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Plant Information

Scientific Name: Diospyros lycioides
Alternative Names: Muthala (Ve), Lethanyu (Tswa), Monkga-nku (S. So), Mtloumana (N.Sot), Umbhongisa (Xho), Umbulwa (Zu)

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Diospyros lycioides
Diospyros lycioides


  • Perennial
  • The common name Bloubos refers to the often bluish colour of the leaves.
  • It is the basis of many place names like Bloubosdrift, Bloubospan, Bloubosdorn and Blouspoort in the southern Free State.
  • Bluebush is SA Tree No: 605, 605.1 and 605.2 and native to central and southern Africa, except the winter-rainfall area.
  • It is a deciduous to evergreen shrub or medium-sized tree with small, finely silky blue-greeen leaves clustered towards the branched ends.
  • The bark is dark grey to brown and smooth on older branches and stems, but covered with long hairs on young branches.
  • It bears small drooping yellow bell-shaped flowers, sweetly fragrant especially at night.
  • Male and female flowers occur on separate plants.
  • It bears attractive deep-red marble-sized edible berries.
  • Flowering time is from September to December and fruits from January to May.
  • Use it as a hedge or screening plant - pinching out branch tips when young will encourage a bushy plant.
  • It makes a beautiful small tree when pruned as a standard.
  • Will grow well in rocky areas - plant in well-drained soils and sun or semi-shade.
  • The leaves are food for the Mooi River opal butterfly (Chrysoritis lycegenes)

Culinary Uses

  • The fruit has a pleasant sweetish taste, with jelly-like flesh when ripe.
  • The young fruit is covered by hairs, but is smooth when ripe and turns from red to reddish brown to black.
  • It is used to make beer and other alcoholic drinks.
  • The seeds are used as a coffee substitute

Parts Used

  • The bark, roots, fruit and seeds.

Medicinal Uses. It is said that

  • Treats cold and coughs by chewing the roots.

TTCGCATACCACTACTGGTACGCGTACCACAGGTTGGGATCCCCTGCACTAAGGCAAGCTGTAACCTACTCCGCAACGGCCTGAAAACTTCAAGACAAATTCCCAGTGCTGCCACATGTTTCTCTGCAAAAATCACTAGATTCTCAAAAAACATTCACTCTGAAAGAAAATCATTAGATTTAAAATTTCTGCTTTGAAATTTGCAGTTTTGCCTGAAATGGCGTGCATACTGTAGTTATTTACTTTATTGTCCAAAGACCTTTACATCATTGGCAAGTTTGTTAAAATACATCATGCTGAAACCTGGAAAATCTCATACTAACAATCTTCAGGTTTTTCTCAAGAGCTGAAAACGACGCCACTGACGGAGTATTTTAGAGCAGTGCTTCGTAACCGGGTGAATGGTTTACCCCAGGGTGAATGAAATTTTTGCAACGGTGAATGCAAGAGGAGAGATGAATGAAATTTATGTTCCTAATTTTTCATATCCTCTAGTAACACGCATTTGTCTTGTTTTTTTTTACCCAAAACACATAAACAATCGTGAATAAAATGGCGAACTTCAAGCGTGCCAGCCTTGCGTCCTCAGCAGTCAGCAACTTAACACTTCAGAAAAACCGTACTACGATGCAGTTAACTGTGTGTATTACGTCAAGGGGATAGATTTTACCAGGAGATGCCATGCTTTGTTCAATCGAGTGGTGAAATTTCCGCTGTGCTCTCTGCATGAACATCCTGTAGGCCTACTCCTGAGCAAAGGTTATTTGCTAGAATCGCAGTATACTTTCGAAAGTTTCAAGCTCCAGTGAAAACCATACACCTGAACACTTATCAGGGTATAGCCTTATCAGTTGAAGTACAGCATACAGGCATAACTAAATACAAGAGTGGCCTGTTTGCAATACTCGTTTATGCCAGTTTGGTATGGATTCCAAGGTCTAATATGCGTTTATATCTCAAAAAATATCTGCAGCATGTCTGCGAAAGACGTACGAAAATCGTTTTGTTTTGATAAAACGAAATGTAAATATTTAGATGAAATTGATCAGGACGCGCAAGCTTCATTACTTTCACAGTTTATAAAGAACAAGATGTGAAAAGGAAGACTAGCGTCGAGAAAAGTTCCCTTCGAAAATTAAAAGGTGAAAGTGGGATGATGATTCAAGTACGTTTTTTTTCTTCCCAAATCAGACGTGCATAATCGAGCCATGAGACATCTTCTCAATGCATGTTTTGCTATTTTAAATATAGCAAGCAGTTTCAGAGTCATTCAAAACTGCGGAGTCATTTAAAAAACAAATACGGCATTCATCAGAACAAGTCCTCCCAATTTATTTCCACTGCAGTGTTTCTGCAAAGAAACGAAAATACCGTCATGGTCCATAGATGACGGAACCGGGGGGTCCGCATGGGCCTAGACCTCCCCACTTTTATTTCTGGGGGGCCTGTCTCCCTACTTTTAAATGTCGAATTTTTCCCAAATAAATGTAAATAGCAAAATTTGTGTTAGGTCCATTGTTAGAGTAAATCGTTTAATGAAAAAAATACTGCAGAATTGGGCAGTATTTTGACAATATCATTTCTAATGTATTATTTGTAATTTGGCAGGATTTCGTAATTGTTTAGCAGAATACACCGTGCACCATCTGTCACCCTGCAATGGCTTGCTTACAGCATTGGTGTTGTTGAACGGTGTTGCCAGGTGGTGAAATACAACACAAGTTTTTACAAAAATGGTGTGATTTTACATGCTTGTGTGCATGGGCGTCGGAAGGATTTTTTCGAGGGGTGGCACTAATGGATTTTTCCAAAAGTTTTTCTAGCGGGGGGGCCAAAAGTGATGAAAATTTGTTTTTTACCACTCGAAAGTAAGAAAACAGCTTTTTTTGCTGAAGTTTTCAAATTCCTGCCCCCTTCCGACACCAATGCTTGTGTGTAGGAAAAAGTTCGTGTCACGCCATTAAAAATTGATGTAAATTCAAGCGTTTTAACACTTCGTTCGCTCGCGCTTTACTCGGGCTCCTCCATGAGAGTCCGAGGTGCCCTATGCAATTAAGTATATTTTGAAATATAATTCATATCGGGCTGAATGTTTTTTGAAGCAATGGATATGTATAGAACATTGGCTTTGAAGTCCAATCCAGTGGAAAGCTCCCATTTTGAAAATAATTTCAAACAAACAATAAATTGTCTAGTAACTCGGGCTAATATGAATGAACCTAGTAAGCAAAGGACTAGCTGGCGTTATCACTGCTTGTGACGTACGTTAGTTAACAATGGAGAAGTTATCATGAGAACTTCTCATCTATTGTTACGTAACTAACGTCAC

• Powdered bark of the root is an abortifacient.
  • The roasted and powdered roots mixed with mutton fat, make a thorn plaster and are used to ease body pains.
  • Nama people of Namibia, believed that if the tree was cut with an upward stroke it would produce an emetic medicine and with a downward stroke it would be a purgative.
  • It is reported that the Venda used it, together with gardenia, to appease the spirit of a young man who has died before marriage.
  • They also used it as a charm to protect them from enemies.
  • The roots and stems are also chewed and used as a toothbrush.

Other Uses

  • The wood is used to build huts and to make spoons.
  • A yellowish brown dye is obtained from the roots.
  • The bark is used for tanning skins.
The information contained within this website is for educational purposes only. This site merely recounts the traditional uses of specific plants as recorded through history. Always seek advice from a medical practitioner.

Mountain Herb Estate, and its representatives will not be held responsible for the improper use of any plants or documentation provided. By use of this site and the information contained herein you agree to hold harmless Mountain Herb Estate, its affiliates and staff

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